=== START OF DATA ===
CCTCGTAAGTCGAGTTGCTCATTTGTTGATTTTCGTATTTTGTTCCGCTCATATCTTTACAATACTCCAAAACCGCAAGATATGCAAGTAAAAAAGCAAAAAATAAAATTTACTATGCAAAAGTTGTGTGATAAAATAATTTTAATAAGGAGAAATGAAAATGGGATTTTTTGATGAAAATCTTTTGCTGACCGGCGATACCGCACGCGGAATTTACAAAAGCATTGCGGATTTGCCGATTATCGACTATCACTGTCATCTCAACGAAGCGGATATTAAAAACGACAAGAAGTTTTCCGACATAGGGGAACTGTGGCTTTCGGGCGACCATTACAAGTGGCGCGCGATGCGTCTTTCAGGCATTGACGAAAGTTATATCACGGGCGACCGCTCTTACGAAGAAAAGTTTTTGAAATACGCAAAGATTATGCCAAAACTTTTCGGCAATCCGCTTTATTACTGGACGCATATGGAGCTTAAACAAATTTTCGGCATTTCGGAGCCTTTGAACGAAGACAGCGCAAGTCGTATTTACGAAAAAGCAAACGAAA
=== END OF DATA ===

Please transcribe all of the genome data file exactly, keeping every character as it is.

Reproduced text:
CCTCGTAAGTCGAGTTGCTCATTTGTTGATTTTCGTATTTTGTTCCGCTCATATCTTTACAATACTCCAAAACCGCAAGATATGCAAGTAAAAAAGCAAAAAATAAAATTTACTATGCAAAAGTTGTGTGATAAAATAATTTTAATAAGGAGAAATGAAAATGGGATTTTTTGATGAAAATCTTTTGCTGACCGGCGATACCGCACGCGGAATTTACAAAAGCATTGCGGATTTGCCGATTATCGACTATCACTGTCATCTCAACGAAGCGGATATTAAAAACGACAAGAAGTTTTCCGACATAGGGGAACTGTGGCTTTCGGGCGACCATTACAAGTGGCGCGCGATGCGTCTTTCAGGCATTGACGAAAGTTATATCACGGGCGACCGCTCTTACGAAGAAAAGTTTTTGAAATACGCAAAGATTATGCCAAAACTTTTCGGCAATCCGCTTTATTACTGGACGCATATGGAGCTTAAACAAATTTTCGGCATTTCGGAGCCTTTGAACGAAGACAGCGCAAGTCGTATTTACGAAAAAGCAAACGAAA